2.   If the filter has only a fine layer of dirt and debris on it, the filter is OK. In fact, the thin fiberglass type filters don’t filter the air very well until they do have a bit of debris on them. The key is not to let the dirt buildup become too thick.
  3.   If debris is building up on it, check it in another 15 days. Pull it out when the system isn’t running. Hold it up to light. If little or no light comes through, it is time to clean or change the filter.
  4.   If little debris is accumulating at the first 30 days, wait another 30 days to check it.

Signs your HVAC filter needs to be changed immediately:

Wheezing sounds: When the filter is so clogged that air isn’t getting through it, the blower motor will suck air in through tiny gaps in the unit’s door and cabinet. A wheezing sound will result.

You might hear a little wheeze even when the filter is clean. It will be worse when the filter is dirty. Get to know your system and what sounds it makes, so you’ll know what noises indicate a problem.

Musty odor: Do you know that musty, dusty smell old vacuum cleaners produce when they’re running? If you smell that kind of odor coming out of your air grates, it means the filter is quite dirty.

Poor performance: Are some rooms not getting enough heat or air conditioning? Is less air coming out of the grates than is normal?

While these signs could mean there’s a problem with the blower, the more likely issue is a dirty filter. It is blocking airflow into the system. If enough air is not flowing in, there won’t be sufficient outflow of heated or cooled air.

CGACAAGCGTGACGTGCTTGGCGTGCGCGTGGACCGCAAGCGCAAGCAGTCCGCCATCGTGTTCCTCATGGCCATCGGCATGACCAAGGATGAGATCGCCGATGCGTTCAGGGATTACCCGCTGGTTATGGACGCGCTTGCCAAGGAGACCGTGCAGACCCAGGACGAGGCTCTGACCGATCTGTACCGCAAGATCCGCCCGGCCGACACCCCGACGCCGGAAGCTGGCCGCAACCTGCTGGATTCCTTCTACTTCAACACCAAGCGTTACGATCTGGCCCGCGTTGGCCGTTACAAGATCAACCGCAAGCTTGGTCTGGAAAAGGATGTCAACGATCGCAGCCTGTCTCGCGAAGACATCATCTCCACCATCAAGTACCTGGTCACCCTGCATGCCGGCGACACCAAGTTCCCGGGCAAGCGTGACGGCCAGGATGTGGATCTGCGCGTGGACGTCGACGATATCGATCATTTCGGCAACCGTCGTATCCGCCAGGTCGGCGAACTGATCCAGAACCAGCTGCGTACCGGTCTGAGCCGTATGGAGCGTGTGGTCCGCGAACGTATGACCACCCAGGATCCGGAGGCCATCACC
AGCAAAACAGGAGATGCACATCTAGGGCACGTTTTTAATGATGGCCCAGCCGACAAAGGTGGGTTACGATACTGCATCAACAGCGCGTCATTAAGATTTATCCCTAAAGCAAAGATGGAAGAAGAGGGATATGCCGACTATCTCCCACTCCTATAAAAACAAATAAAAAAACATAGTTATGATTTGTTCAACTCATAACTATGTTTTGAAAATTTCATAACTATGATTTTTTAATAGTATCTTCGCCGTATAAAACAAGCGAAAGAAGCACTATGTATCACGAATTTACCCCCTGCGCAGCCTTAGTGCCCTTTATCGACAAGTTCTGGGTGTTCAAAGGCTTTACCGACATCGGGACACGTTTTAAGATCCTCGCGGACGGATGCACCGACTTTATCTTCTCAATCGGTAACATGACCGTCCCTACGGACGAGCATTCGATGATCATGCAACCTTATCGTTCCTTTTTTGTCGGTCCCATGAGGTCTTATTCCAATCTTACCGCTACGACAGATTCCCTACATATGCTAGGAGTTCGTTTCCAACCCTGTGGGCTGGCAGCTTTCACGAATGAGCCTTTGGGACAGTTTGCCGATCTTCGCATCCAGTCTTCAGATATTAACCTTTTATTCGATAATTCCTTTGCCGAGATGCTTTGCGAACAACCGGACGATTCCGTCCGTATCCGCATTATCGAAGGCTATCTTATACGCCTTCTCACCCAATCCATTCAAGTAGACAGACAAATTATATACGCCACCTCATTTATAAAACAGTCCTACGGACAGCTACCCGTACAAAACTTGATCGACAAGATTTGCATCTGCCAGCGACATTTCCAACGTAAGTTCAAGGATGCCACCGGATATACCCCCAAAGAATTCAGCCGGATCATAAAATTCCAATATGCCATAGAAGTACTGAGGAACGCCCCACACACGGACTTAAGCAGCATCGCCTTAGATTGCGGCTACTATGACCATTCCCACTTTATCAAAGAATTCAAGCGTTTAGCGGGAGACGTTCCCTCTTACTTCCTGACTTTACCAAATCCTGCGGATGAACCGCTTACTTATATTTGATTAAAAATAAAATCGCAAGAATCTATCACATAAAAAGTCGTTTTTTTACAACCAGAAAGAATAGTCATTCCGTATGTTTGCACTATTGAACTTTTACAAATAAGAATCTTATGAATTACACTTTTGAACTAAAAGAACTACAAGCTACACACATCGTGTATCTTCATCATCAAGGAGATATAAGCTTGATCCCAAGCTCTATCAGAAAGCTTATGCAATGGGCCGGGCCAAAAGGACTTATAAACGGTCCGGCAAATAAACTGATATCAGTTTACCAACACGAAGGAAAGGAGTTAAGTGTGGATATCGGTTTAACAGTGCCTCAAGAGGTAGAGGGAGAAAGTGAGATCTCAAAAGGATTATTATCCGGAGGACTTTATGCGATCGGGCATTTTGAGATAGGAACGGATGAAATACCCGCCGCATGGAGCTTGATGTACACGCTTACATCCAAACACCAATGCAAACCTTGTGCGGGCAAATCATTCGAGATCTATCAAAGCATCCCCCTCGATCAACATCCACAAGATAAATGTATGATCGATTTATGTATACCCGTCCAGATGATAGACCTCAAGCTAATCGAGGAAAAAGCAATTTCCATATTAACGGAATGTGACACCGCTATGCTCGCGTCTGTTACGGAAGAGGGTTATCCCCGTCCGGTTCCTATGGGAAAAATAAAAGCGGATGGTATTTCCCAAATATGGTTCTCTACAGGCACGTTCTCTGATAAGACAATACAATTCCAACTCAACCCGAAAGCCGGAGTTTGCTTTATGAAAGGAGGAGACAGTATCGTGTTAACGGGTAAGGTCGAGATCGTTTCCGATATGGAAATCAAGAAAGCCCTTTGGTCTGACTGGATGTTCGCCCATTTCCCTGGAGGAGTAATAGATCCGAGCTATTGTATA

Why It is Important to Change your HVAC Air Filter

There are several reasons to keep your air filter clean. If you don’t, these problems will occur:

  • System damage
  • Mold in ducts
  • Dirty air

Here’s more complete information.

System Damage: A dirty filter causes your HVAC system to work too hard to pull in air. This will cause high heating and AC bills, poor performance and eventually mechanical failure and costly repair or replacement bills.

Mold in Ducts: When airflow is reduced, dust and dirt build up inside the ductwork. The particles absorb moisture. The combination leads to mold in your ducts, and mold spores are blown into your home. This can cause illness for those with allergies, asthma and breathing issues like COPD. It also puts infants, the elderly and pets at risk.

Dirty Air: Eventually a dirty filter might start letting dirt and dust escape, pushing allergens into your home.

These dangers are easily avoided by checking your filter regularly and changing it when necessary.

When in doubt, switch it out! Clean air, lower energy costs and the longevity of your HVAC system are worth the minor cost of a new filter.

Written by

Rene has worked 10 years in the HVAC field and now is the Senior Comfort Specialist for PICKHVAC. He holds an HVAC associate degree from Lone Star College and EPA & R-410A Certifications.